A growing number of police departments across the country are taking action over concerns that carbon monoxide fumes from Ford Explorer patrol vehicles are seeping inside the SUVs, potentially sickening officers.
Several departments, including Portsmouth, New Hampshire and the Vermont State Police, are inspecting their fleets or have installed carbon monoxide monitors in the vehicles. At least two departments in Texas and one in Massachusetts have gone further, pulling some or all their Ford Explorers off the road.
Ford Motor Co. has promised to repair the vehicles and investigate the cause. The auto company has suggested police departments may have created the problem when they added equipment after delivery. But the National Highway Traffic Safety Administration has said its investigation suggests the vehicles are experiencing exhaust manifold cracks that are hard to detect and may explain exhaust odors.
"Police officers should be concerned, particularly this time of year," said Dennis Slocumb, with the International Union of Police Associations, which represents more than 100,000 law enforcement personnel. "It could be a life-and-death issue if somebody lost consciousness while they were driving a police car down a highway. It could result in terrible tragedy."
Authorities in Auburn, Massachusetts, confirmed an officer who passed out behind the wheel of his cruiser and crashed had tested positive for exposure to carbon monoxide. In a post on its Facebook page, the department said a total of three officers were hospitalized for "high carbon monoxide levels." The department also said it had taken 12 Explorers out of service over carbon monoxide concerns, including SUVs used by the city's public works director and assistant fire chief.
"We would urge other departments to have their cruisers tested and/or purchase detectors to ensure everyone's safety," the department said.
Ford spokeswoman Elizabeth Weigandt said Thursday it has sent engineers to Auburn to inspect the vehicles and will go "to any department that asks for assistance." It also sent inspectors to Wichita, Kansas, Austin, Texas, and several other departments.
In several cases, Ford found gaping holes had been drilled into the backs of Explorers after they were delivered to police departments, Weigandt said. The holes were used to install equipment, such as additional radios. They weren't properly sealed, allowing exhaust to enter the vehicle, she said. The company has not found elevated levels of carbon monoxide in Explorers sold to the general public, she said.
Weigandt also raised questions about the Auburn case, suggesting the carbon monoxide at levels of 13 parts per million in the vehicle was far below what should get someone sick and thus required "more investigation."
"To address police customers who drive modified vehicles in unique ways, we are covering the costs of specific repairs in every Police Interceptor Utility that may have carbon monoxide concerns, regardless of modifications made after leaving Ford's factory," Weigandt said.
The issue with the carbon monoxide fumes has taken on greater urgency since the Austin Police Department on Friday pulled nearly 400 Ford Explorer SUVs from its patrol fleet over worries about exhaust fumes inside the vehicles. This came after the department had installed carbon monoxide alarms earlier in the year. Sixty officers reported health problems since February and 20 officers had elevated levels of carbon monoxide — including one officer who briefly blacked out behind the wheel.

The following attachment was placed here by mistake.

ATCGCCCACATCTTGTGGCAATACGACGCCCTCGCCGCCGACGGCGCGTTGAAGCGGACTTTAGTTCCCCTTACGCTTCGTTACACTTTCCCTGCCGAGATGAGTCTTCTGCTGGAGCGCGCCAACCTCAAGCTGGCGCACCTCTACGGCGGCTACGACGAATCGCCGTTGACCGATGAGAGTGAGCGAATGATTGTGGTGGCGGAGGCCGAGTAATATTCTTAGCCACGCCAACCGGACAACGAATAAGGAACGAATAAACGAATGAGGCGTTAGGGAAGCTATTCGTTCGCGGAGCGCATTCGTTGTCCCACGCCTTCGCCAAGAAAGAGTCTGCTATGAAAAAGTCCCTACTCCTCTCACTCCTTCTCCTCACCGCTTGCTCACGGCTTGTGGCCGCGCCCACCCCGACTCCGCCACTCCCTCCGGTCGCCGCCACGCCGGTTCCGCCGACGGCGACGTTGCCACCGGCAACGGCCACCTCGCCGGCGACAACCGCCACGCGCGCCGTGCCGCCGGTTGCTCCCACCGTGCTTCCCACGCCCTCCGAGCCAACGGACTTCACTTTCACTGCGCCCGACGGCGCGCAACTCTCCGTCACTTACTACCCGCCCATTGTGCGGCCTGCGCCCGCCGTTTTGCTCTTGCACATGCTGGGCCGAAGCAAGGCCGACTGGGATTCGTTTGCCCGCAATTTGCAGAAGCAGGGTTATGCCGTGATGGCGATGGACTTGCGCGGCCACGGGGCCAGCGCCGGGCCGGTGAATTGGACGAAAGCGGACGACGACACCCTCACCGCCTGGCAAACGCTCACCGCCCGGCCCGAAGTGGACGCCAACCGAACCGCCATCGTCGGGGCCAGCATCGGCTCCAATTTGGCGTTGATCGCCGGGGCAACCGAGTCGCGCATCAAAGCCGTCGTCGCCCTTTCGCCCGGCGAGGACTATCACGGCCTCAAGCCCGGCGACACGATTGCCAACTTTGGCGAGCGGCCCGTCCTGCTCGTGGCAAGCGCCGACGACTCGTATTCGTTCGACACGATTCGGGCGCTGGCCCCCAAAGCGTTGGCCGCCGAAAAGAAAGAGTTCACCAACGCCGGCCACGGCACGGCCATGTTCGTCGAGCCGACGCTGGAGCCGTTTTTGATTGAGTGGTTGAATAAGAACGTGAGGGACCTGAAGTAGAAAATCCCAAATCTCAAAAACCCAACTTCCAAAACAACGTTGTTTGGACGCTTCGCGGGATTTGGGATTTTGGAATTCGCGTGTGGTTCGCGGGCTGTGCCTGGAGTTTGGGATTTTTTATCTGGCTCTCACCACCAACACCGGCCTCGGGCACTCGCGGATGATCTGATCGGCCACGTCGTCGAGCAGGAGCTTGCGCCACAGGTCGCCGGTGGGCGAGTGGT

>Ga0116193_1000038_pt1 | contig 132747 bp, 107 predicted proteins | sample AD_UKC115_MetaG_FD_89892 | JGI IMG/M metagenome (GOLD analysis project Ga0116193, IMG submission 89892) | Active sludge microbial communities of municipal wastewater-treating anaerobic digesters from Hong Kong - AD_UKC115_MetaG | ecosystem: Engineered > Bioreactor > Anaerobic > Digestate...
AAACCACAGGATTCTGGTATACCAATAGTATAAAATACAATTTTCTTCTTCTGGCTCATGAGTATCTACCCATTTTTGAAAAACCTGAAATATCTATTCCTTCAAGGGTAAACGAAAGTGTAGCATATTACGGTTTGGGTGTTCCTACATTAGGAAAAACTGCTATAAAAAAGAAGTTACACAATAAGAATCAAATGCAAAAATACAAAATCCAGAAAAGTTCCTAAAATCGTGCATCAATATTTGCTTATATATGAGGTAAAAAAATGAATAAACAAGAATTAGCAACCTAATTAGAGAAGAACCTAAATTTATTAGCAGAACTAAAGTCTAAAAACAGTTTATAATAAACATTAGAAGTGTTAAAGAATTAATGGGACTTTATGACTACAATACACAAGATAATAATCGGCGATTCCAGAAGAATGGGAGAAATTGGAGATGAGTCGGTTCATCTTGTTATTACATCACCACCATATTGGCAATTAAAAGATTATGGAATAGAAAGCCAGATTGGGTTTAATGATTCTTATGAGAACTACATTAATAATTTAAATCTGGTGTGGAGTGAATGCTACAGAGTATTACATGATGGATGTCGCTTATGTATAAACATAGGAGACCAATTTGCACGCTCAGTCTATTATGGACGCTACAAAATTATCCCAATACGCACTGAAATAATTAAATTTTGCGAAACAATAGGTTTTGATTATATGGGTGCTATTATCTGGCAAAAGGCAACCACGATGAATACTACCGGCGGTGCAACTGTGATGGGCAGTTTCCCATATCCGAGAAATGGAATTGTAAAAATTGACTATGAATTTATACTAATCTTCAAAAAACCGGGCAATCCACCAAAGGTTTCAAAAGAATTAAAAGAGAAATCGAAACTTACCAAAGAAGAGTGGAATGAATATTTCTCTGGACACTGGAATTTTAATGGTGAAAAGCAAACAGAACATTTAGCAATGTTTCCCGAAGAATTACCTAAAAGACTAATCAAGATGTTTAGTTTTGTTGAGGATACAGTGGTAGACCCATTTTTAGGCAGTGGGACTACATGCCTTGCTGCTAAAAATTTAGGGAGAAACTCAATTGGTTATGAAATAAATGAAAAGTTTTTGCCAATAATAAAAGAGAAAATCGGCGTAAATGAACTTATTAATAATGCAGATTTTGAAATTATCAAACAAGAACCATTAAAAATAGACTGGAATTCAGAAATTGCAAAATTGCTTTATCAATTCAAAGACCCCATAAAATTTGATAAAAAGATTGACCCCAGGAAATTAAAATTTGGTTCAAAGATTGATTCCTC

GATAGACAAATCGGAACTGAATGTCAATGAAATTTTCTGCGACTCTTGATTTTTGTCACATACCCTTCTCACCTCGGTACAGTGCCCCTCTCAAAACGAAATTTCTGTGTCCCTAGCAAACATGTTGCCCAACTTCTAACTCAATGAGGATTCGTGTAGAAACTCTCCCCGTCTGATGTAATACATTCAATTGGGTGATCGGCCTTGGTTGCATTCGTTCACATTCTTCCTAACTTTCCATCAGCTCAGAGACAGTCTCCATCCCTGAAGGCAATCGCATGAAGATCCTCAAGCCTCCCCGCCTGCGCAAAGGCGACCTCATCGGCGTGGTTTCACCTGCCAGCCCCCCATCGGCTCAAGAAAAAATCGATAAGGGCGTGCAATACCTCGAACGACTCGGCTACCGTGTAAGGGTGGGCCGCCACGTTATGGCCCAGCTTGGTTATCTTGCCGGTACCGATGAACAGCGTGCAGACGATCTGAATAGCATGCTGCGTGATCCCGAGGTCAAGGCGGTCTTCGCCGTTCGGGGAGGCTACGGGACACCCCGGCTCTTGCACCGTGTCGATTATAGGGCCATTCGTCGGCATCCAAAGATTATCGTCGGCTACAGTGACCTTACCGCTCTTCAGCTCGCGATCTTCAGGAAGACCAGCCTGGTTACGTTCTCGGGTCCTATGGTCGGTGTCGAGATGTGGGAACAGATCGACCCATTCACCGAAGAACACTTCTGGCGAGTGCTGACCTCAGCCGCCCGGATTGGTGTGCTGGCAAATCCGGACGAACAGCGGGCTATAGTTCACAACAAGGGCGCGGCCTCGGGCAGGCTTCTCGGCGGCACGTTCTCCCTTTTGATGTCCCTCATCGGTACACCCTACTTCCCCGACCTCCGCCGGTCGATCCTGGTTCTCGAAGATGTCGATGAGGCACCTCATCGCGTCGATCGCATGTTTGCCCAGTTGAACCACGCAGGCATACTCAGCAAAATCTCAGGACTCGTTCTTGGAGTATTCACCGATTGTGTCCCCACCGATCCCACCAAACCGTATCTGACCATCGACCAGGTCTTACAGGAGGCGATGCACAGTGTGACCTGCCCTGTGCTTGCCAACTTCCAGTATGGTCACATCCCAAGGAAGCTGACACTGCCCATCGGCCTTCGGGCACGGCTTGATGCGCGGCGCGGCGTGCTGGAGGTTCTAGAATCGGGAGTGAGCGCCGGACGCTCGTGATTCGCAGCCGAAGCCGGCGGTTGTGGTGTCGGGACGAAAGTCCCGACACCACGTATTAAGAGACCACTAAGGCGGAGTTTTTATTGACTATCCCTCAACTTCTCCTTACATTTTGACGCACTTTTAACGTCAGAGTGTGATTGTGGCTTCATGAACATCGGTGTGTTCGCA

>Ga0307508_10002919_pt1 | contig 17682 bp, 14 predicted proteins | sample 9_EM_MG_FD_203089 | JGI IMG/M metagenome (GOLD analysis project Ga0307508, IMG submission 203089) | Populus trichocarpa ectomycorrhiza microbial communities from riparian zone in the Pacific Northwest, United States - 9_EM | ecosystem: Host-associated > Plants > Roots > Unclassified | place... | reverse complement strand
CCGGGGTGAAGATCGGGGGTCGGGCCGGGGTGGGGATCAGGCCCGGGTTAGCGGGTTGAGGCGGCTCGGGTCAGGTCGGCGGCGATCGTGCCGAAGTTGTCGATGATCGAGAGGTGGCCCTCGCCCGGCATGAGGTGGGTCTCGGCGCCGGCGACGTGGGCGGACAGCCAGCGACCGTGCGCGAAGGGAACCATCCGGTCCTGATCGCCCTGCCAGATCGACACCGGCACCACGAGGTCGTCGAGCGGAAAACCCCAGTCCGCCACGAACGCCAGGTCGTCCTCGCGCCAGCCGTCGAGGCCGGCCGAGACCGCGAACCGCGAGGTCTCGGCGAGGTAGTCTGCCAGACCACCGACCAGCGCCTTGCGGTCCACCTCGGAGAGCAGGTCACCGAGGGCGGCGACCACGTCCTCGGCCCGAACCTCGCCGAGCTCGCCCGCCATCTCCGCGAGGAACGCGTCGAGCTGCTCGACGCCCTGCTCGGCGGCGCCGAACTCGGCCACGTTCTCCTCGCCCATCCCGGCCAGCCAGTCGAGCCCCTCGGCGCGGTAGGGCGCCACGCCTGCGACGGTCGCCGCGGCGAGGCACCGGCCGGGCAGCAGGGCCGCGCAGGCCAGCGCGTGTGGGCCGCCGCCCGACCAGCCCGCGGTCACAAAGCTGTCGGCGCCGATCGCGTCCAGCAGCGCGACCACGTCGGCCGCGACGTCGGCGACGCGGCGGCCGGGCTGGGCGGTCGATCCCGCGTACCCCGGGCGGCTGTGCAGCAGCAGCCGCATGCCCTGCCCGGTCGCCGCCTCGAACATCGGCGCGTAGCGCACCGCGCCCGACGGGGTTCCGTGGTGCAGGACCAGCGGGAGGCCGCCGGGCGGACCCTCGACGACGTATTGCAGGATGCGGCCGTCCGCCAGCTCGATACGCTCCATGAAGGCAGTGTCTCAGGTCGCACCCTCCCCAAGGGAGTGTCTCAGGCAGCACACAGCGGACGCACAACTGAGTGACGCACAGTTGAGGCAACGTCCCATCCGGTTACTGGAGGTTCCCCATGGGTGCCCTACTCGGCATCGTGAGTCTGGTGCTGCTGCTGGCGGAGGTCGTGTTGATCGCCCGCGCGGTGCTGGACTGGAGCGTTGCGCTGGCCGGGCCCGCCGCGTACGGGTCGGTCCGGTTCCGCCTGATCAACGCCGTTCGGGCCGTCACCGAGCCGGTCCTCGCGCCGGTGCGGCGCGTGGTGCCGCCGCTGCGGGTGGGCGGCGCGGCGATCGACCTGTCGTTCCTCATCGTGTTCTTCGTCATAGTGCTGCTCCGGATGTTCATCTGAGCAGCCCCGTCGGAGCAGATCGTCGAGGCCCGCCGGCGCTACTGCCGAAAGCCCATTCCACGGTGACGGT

There also have been reports that a crash involving a Newport Beach, California, police cruiser and a case of a Henderson, Louisiana, police office passing out were linked to high carbon monoxide levels.
Austin's move comes as U.S. auto safety regulators investigate complaints of exhaust fume problems in more than 1.3 million Explorers from the 2011 through 2017 model years. The NHTSA has found more than 2,700 complaints of exhaust odors in the passenger compartment and fears of carbon monoxide in an investigation started a year ago. Among the complaints — many of them from police departments — were three crashes and 41 injuries, mostly loss of consciousness, nausea and headaches.
But the NHTSA hasn't found any evidence or data to support claims that injuries or crash allegations were caused by carbon monoxide poisoning. Its investigators are evaluating the cause, frequency and safety consequences of the cracks, and whether Explorers used by civilians are experiencing cracked manifolds, the agency said.
The uncertainty surrounding the cause of the leaks has prompted police agencies to take proactive measures. Galveston, Texas, has taken dozens of cruisers off its roads, the Washington State Patrol has sent a half dozen of its vehicles for repairs while departments in Portsmouth, New Hampshire, and the state police in Vermont have installed carbon monoxide monitors in their Ford Explorers.
"We are all concerned from the front line officers all the way up to the chief," said Eric Benson, Portsmouth's training officer. "We want to get this solved. We certainly don't want to wait until something happens. We want to take all measures we can to ensure that not only all the officers are safe but the public as well."
Associated Press Auto Writer Dee-Ann Durbin in Detroit contributed to this report.